ONE HUNDRED FLOWERS: MAKE MARX from "Mechanical Bride" LP + CD (Stem & Leaf) 2010 (US)


Thursday, June 10, 2010

post-haste | with immediate effect

illustration ™ NIBE AIR.

one more time. for the hard of hearing.

PINK FAIRIES: DO IT from "Never Never Land" LP (Polydor) 1971 (UK)

Tuesday, June 8, 2010

well oiled | BP free zone

That Star Folk Band's latest outing on Old 3C Records is strikingly reminiscent of Zuma era Neil Young in places is cause for celebration. On "Ghost Man", it even wanders joyously onto open blacktop like Luke Askew thumbing a lift from Dennis Hopper or Peter Fonda.

Brady Burkett and Ryan Shaffer have been recording together for over ten years, studiously ignored by the kind of corporate tomfoolery which makes me want to spit every time somebody mentions the IFPI.

Their unburdened passion for making music is self-evident. Tempered from a decade's worth of home-recording; untampered with by A&R intervention, or marionette string pulling.

Seven years ago, the pair financed the release of a two-disc compilation of their early material, "A Landscape Yesterday, for Seasons". You almost certainly will not have heard (of) it. You may, however, be familiar with Electric Magnolia Co.. Mike Brenner, contributor to that collective, slides in unannounced to underplay his hand on "Well Oiled".

Acoustic lay-bys negotiate the asphalt two lane here, on "Look At This Mess (The Ballad of Deep Green)" and "Looks Like a Bailout", but the opening 53 seconds of "See the Light" - a stuttering tribal chant redolent of a certain immigrant song - is a fitting prelude to something harder wearing and more permanent. Burkett and Shaffer absorb the familiar and throw it straight back out there to sweat like road kill.

A clatter of hubcaps and radiator grill, unselfconscious; inviting.

Four sticks in, the unabashed "Down to Dust" blindsides in a welter of unmistakable Stooges riffing and vintage Crazy Horse. Pretense be damned. All the more alluring for its liquorice effrontery.

When I rolled out this blog two years ago, there was no fixed agenda beyond simply sharing my enthusiasm for music; writing; imagery. If the process of sharing were not restricted to sight and sound, I may well have added a pinch of my favourite smells to the mix as well. Petrol and melting tarmac. Turkish soap.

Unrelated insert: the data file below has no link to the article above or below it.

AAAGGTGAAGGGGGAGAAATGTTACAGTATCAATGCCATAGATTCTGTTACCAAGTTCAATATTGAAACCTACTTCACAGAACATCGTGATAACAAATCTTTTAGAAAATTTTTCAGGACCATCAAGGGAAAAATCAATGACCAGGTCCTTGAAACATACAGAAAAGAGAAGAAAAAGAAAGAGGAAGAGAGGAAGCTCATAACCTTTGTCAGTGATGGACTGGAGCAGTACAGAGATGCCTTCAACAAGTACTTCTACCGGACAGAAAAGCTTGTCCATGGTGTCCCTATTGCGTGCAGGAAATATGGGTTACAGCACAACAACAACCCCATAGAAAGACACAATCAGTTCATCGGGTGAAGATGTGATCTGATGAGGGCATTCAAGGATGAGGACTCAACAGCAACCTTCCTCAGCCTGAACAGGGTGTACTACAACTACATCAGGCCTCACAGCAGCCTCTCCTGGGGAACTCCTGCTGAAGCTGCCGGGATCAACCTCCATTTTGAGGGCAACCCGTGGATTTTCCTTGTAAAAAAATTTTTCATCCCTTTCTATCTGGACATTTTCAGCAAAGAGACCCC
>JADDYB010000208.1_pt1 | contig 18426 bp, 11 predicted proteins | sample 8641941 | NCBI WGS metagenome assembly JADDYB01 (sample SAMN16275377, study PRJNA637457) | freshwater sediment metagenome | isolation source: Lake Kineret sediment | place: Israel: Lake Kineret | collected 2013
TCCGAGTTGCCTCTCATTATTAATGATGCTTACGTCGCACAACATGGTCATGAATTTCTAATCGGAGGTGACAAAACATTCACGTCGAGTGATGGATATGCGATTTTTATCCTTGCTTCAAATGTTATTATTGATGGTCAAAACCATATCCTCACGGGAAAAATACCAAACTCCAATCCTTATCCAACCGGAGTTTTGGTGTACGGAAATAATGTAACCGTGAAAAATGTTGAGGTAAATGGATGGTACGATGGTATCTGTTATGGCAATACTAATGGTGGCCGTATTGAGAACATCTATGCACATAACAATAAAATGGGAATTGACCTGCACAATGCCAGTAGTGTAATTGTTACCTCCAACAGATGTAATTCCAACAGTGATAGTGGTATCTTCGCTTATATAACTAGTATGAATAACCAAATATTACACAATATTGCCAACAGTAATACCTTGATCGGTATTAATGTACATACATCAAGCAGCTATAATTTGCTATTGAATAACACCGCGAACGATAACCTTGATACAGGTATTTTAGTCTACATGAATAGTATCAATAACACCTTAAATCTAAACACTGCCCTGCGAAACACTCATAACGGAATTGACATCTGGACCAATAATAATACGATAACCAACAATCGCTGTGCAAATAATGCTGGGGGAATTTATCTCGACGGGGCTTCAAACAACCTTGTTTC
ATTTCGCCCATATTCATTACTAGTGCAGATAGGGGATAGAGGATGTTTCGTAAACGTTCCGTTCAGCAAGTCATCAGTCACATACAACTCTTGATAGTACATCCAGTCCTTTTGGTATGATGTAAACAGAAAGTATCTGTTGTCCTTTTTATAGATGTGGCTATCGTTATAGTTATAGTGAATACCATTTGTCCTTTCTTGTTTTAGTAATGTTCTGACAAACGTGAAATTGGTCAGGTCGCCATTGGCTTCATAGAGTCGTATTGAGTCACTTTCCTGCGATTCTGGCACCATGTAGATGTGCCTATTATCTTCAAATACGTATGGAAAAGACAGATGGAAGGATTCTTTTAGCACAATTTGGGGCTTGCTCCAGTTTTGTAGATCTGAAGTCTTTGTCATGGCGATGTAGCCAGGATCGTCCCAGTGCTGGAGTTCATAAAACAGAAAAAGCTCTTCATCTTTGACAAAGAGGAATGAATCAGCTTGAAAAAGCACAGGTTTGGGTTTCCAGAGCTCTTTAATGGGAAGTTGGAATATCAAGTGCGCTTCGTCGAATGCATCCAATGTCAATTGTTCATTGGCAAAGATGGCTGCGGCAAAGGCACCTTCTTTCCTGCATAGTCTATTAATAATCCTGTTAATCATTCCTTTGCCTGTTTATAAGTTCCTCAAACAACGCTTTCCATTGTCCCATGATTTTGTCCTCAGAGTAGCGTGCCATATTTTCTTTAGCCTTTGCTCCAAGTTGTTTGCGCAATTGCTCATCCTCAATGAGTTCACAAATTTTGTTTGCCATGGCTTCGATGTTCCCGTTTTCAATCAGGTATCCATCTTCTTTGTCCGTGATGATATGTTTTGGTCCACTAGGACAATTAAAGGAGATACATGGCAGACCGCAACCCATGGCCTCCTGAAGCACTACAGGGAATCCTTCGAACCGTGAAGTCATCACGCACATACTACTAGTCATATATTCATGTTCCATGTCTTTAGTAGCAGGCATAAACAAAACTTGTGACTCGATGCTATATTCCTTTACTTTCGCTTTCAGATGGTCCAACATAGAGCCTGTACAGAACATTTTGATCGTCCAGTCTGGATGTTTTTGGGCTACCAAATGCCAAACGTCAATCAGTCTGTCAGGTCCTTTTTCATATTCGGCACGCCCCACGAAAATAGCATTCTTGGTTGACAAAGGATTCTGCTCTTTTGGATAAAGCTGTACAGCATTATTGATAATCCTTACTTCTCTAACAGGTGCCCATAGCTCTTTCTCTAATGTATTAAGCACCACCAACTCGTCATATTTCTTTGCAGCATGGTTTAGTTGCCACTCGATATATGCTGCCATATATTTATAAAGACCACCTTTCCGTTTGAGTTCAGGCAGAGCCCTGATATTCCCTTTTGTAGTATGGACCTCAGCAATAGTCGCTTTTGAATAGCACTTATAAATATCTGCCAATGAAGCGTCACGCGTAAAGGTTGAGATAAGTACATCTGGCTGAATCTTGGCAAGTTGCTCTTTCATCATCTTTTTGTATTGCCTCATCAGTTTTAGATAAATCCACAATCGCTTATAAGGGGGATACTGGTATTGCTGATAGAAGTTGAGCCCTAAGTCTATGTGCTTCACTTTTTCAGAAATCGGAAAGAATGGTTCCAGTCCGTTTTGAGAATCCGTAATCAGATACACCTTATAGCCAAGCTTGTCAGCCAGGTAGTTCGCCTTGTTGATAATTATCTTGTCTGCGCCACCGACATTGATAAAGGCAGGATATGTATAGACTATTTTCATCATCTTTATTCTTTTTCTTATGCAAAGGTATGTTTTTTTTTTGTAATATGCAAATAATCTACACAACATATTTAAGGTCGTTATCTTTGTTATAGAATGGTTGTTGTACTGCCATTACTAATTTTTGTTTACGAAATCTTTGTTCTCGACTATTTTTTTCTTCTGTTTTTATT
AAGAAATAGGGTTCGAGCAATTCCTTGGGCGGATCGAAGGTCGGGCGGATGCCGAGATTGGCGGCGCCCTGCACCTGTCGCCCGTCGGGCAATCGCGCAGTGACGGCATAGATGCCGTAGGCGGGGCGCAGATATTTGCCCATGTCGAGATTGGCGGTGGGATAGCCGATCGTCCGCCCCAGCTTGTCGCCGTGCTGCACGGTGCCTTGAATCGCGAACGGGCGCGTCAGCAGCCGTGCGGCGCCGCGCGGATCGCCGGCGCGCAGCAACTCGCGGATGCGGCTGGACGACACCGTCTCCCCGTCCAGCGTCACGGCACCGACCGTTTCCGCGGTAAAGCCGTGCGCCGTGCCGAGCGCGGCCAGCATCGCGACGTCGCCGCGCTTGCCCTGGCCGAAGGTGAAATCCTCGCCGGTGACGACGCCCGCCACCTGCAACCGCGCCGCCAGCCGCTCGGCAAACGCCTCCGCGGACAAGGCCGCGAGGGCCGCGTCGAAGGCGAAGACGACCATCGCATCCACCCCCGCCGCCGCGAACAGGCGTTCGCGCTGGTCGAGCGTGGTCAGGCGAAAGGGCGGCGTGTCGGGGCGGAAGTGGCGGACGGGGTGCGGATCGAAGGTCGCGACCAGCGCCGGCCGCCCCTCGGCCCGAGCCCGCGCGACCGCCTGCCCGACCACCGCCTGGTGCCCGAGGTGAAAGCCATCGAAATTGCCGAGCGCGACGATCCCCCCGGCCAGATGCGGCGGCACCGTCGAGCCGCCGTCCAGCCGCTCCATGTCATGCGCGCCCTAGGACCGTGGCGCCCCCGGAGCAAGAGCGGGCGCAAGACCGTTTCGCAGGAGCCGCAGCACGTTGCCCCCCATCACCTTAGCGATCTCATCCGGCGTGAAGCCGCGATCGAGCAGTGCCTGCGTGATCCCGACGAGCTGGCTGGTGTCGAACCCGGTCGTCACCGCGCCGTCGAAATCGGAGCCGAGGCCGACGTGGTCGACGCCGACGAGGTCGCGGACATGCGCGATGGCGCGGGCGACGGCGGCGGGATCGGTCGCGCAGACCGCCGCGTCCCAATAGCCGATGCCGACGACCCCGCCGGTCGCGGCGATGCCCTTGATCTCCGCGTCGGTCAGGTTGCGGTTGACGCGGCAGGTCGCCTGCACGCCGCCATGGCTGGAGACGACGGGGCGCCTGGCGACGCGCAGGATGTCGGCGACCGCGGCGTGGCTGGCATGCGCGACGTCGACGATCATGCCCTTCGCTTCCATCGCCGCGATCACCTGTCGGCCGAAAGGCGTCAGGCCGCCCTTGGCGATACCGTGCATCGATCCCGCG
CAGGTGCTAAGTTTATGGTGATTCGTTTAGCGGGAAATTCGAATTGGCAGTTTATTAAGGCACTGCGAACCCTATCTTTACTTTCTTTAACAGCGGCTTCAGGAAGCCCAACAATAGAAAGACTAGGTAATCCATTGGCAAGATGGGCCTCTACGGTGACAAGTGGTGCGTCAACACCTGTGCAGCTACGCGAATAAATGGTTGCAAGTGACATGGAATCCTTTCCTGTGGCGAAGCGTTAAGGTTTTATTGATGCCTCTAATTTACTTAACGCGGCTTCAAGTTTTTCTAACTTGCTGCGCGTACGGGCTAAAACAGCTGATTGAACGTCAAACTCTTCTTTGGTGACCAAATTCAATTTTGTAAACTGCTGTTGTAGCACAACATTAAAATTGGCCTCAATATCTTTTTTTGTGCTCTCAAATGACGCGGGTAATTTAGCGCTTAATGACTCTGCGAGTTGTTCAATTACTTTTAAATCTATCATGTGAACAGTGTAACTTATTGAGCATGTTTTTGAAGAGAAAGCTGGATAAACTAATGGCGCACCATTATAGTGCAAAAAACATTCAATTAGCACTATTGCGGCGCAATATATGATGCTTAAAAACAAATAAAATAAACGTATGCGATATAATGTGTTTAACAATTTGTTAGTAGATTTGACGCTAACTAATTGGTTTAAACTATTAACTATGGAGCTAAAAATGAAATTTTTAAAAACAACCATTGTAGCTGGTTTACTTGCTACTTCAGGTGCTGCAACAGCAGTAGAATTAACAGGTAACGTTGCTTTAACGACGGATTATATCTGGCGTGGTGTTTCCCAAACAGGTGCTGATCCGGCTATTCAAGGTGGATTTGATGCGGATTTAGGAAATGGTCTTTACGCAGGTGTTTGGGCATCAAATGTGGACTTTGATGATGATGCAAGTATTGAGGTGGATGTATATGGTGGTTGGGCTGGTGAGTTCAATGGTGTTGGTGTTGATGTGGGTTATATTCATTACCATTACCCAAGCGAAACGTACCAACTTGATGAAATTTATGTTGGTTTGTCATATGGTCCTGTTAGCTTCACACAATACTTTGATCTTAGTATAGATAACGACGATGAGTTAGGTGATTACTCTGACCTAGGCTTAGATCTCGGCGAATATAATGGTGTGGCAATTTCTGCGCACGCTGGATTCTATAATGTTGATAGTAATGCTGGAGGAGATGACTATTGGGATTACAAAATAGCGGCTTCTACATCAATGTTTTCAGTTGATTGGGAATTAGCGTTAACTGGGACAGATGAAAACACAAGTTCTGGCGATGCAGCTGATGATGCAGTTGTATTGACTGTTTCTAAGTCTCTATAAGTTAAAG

As it is, my hands are tied. I will continue to inflict my poetry on the unsuspecting visitor. The odd illustration, or digital scribble. A ghost from the past. Or two.

I will continue to do it my way. "Do It", as Pink Fairies were prone to incite.

When I started in on it, I made it my habit to include direct purchasing links to the material sampled. It is quite ironic that on those occasions when I have fallen afoul of complaint and deletion - when the SibLING has been SHOT at from the bleachers - it might have been wiser to desist from the prompt to buy.

Some of you may be aware of Blogger's decision to integrate with Amazon. To persuade its subscribers to climb into bed with a Scythian partner. Well, that turned out badly. It is well to be suspicious. I have no appetite to turn this site into a mere adjunct to corporate markets. Let's leave that to those far eastern scammers who merely copy and paste; steal and run.

My awareness that too few artists seemingly benefit from sales punched through the virtual warehouse bothers me too. That argument is redundant.

"Well Oiled" is avaible to purchase direct from Old 3C.

Support Independent Music. Support the artist. Buy directly from source when that option presents itself.

Thank you, Totem Pole Media.

See what looks like a little china figurine up there atop the refrigerator ? That is no tchotchke, it is a man's hand cradling a smoke. I like that.

STAR FOLK BAND: SEE THE LIGHT from "Well Oiled" CD + Vinyl (Old 3C) 2010 (US)

STAR FOLK BAND: DOWN TO DUST from "Well Oiled" CD + Vinyl (Old 3C) 2010 (US)


Sunday, June 6, 2010

rozenblit incident

The partnership which bore the short-lived Satwa was a collision of seemingly disparate identities from the same north-eastern coastal territories; Lula Côrtes from the old Portugese state of Paraíba, and Lailson from the resettled Dutch colony of Pernambuco.